JEFFERSON COUNTY, Mo. — Jefferson County is in the red. Health department leaders officially moved the county to the highest coronavirus alert status Tuesday, saying community transmission is out of control.
At least one local store has banned masks inside — arguing safety, a claim some potential customers don't buy.
"One of the things is we are selling firearms, so we have to identify the person that we're selling it to 100%," owner Ian McFarland explained.
McFarland said he banned masks in his gun store, Modern Weapons Systems, from the very beginning of the pandemic. When the county considered a mask mandate, he found lawyers who would sue. As local numbers rise, McFarland disavowed the data.
"[Director] Kelley Vollmer is skewing the numbers so that she can pass the mandate. That's what she's doing," McFarland said, adding, "I don't believe anything she is saying."
At least one customer has taken issue with this stance.
Self-described hobbyist shooter Charleen Shakman said she drove 45 minutes to McFarland's Murphy storefront because the national ammunition shortage limited stock at shops closer to home. Shakman said she called ahead to make sure the item was in stock. Upon arrival, she read a paper sign in the window: "STILL NO MASKS ALLOWED IN STORE".
Fine print at the bottom — which Shakman said she did not see at the time — includes "'masks are for cry babies, Democrats and Robbers' and we always shoot robbers."
McFarland and Shakman disagree on the tone of the conversation, each believing the other to be more combative.
But Shakman said she felt like she was refused service and decided to leave a review online.
"I posted a one-star review on Google of the store and with an explanation of what happened, and that's when it all started," she said.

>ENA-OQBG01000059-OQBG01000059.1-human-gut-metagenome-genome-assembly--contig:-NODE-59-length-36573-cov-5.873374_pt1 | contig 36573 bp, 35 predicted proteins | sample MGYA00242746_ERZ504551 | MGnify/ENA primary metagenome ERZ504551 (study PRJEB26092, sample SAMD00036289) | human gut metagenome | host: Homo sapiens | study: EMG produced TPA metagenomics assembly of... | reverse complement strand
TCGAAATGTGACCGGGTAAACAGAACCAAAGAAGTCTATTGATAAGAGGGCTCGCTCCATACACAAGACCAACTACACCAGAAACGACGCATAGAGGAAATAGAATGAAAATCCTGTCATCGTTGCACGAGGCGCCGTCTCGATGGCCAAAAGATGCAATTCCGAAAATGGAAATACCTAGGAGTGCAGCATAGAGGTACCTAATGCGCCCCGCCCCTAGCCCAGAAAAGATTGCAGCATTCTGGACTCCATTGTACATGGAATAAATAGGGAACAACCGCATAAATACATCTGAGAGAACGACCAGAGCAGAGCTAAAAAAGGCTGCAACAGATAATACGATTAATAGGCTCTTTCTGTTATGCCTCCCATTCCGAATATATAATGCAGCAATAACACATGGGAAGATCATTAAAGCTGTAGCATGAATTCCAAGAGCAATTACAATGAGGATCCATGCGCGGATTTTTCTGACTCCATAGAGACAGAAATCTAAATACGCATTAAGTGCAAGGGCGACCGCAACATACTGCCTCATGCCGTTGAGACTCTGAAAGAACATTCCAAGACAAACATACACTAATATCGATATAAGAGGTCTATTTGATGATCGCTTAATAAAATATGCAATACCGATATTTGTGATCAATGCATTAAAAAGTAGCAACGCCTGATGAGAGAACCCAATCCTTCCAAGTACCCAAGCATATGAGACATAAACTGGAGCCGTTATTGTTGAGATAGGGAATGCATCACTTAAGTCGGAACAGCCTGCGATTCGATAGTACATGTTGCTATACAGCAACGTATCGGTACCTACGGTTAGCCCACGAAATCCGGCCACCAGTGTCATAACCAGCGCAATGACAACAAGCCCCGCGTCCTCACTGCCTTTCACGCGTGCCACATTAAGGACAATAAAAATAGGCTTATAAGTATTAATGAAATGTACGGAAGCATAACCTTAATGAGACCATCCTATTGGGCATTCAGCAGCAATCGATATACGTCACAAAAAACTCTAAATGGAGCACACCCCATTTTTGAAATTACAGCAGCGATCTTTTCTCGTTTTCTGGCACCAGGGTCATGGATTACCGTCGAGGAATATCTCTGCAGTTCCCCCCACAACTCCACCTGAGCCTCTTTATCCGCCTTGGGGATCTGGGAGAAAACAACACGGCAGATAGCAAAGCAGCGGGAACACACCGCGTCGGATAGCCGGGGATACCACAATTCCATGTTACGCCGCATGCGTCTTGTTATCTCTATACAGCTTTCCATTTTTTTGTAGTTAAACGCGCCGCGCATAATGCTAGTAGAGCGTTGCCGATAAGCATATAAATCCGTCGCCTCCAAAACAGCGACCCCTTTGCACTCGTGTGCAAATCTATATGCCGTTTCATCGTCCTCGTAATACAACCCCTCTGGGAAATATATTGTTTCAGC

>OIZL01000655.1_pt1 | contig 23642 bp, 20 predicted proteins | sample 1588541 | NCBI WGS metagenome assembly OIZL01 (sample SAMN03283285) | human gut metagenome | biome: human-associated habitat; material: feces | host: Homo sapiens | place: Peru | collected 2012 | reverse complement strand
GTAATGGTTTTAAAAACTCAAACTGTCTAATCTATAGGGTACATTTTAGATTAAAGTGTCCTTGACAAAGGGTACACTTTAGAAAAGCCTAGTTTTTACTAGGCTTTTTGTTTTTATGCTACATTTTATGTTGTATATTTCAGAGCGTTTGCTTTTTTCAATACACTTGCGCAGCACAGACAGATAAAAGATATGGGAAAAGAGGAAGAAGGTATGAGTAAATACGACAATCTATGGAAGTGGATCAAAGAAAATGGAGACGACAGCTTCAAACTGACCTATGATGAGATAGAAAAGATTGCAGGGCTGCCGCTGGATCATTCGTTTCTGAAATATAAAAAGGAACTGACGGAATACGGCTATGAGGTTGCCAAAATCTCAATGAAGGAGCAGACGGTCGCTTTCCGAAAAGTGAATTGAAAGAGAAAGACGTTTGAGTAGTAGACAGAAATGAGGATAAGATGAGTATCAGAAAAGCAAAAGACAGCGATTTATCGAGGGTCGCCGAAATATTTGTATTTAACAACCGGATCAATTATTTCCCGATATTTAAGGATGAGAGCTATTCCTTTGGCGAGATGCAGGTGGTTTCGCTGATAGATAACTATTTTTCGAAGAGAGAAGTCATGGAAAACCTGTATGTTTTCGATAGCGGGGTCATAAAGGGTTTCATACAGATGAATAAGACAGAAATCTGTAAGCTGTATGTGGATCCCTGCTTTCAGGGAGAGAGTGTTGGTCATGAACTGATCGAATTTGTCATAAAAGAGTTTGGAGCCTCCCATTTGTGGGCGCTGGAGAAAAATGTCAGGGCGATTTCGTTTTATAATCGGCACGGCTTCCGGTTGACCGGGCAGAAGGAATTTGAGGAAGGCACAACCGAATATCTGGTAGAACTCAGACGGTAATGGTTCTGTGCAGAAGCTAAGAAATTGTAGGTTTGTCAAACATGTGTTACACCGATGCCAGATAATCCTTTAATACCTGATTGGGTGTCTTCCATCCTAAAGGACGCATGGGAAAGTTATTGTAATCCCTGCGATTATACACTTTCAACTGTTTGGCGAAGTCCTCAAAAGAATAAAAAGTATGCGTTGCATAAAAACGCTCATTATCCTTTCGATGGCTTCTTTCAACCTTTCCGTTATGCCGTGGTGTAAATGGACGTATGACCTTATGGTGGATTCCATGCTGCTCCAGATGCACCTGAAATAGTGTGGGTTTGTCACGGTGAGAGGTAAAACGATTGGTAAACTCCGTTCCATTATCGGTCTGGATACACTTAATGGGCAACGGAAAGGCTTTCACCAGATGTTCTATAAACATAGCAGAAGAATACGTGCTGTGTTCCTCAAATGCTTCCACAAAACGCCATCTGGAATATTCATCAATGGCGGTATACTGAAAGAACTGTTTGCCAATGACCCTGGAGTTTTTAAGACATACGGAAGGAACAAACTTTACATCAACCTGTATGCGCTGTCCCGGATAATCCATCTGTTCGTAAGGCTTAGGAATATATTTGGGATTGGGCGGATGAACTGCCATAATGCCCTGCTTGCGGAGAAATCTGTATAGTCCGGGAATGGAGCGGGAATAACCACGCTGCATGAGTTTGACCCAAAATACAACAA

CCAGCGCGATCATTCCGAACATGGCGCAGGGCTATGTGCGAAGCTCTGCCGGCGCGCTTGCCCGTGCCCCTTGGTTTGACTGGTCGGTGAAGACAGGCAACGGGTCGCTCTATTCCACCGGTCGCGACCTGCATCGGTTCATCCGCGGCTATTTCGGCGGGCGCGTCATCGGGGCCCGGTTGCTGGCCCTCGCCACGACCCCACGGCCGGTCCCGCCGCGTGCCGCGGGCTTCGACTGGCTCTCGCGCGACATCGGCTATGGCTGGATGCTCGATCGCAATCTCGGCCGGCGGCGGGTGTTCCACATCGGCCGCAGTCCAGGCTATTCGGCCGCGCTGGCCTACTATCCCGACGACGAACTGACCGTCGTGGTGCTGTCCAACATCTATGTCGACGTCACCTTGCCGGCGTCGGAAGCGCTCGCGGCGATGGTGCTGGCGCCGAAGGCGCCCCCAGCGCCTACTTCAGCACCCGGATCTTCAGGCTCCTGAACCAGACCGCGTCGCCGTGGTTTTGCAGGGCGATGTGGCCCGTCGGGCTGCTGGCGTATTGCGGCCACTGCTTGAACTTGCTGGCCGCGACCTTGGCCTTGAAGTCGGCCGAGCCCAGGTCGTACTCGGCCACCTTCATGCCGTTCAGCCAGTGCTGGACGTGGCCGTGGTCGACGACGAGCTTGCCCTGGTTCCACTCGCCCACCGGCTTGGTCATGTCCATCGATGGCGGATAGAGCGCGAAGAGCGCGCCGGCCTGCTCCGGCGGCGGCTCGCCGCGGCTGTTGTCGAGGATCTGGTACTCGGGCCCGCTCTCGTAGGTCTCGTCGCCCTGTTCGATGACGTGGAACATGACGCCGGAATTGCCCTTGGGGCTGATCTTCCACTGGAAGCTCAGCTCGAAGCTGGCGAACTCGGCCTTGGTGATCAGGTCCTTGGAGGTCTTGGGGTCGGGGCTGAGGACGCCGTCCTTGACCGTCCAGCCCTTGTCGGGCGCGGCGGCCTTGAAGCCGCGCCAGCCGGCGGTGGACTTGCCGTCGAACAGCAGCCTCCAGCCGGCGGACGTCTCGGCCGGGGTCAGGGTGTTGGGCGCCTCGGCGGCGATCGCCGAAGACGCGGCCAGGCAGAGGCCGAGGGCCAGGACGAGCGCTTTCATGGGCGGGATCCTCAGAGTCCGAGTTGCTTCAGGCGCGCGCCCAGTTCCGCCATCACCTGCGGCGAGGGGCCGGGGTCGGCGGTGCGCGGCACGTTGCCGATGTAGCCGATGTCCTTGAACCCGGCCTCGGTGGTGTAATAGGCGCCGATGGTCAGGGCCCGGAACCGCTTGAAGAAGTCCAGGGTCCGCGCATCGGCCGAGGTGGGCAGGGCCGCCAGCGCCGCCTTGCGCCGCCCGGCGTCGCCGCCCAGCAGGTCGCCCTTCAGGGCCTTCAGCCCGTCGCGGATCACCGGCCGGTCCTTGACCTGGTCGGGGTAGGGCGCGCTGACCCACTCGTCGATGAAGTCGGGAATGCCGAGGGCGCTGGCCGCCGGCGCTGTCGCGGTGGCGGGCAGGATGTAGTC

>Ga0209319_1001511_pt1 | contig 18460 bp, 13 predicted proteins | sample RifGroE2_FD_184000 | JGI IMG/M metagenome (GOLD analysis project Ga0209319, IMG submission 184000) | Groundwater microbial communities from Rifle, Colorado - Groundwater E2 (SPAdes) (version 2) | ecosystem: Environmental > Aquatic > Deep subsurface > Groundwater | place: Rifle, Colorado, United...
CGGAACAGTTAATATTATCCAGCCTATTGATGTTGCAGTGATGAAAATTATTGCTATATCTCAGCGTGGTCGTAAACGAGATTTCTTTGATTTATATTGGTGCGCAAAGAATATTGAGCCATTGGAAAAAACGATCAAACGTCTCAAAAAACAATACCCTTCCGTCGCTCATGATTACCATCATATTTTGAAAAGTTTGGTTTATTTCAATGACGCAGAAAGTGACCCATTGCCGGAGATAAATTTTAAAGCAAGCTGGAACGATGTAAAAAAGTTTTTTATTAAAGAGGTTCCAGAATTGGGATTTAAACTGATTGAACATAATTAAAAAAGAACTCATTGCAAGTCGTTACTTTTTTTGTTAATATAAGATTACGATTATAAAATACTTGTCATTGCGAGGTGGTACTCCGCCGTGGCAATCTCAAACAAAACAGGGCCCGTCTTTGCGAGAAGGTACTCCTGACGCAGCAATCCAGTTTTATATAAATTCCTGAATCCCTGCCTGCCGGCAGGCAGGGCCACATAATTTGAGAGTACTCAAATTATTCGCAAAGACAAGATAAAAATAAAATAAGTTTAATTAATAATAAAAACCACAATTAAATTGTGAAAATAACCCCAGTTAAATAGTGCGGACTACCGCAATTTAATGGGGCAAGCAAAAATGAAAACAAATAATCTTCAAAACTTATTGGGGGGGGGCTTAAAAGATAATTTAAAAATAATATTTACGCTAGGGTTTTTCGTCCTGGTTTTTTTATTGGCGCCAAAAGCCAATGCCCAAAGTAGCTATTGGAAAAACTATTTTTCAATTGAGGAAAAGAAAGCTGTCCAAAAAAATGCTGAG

What started was a barrage of hateful messages. A veteran with a Purple Heart, Shakman said she falls in line with McFarland's typical customer base, but she said her feeling on masks made her a target.
"I mean, honestly, I was in tears multiple times just for days. I don't know why; I suspect I was just super sensitive to what was going on with my dad, and this whole thing just like triggered me," she said with a reference to her father's May 12 death.
Shakman said her father died of COVID-19 while traveling overseas, and her family was in a well-documented months-long battle to bring his body back. She said this hits home for her, while McFarland said this is about his family, too.
"My safety of my family and my children and me and my friends and my people who are patrons here is more important than the safety of someone who is scared of COVID," McFarland said. "If they're scared of COVID, go home."
When it comes to the social media side of this issue, it has been devastating for Shakman, who finally had a funeral for father Sunday nearly four months after his death. Shakman said his return was only made possible after Sen. Josh Hawley, R-Mo., intervened.
But McFarland said the social media response has been 90% positive for his business, bringing in new customers, including a woman who McFarland said dropped $900 in support.
In announcing the advancement to level red, Jefferson County health officials asked people to wear masks while in public, though they will not require them.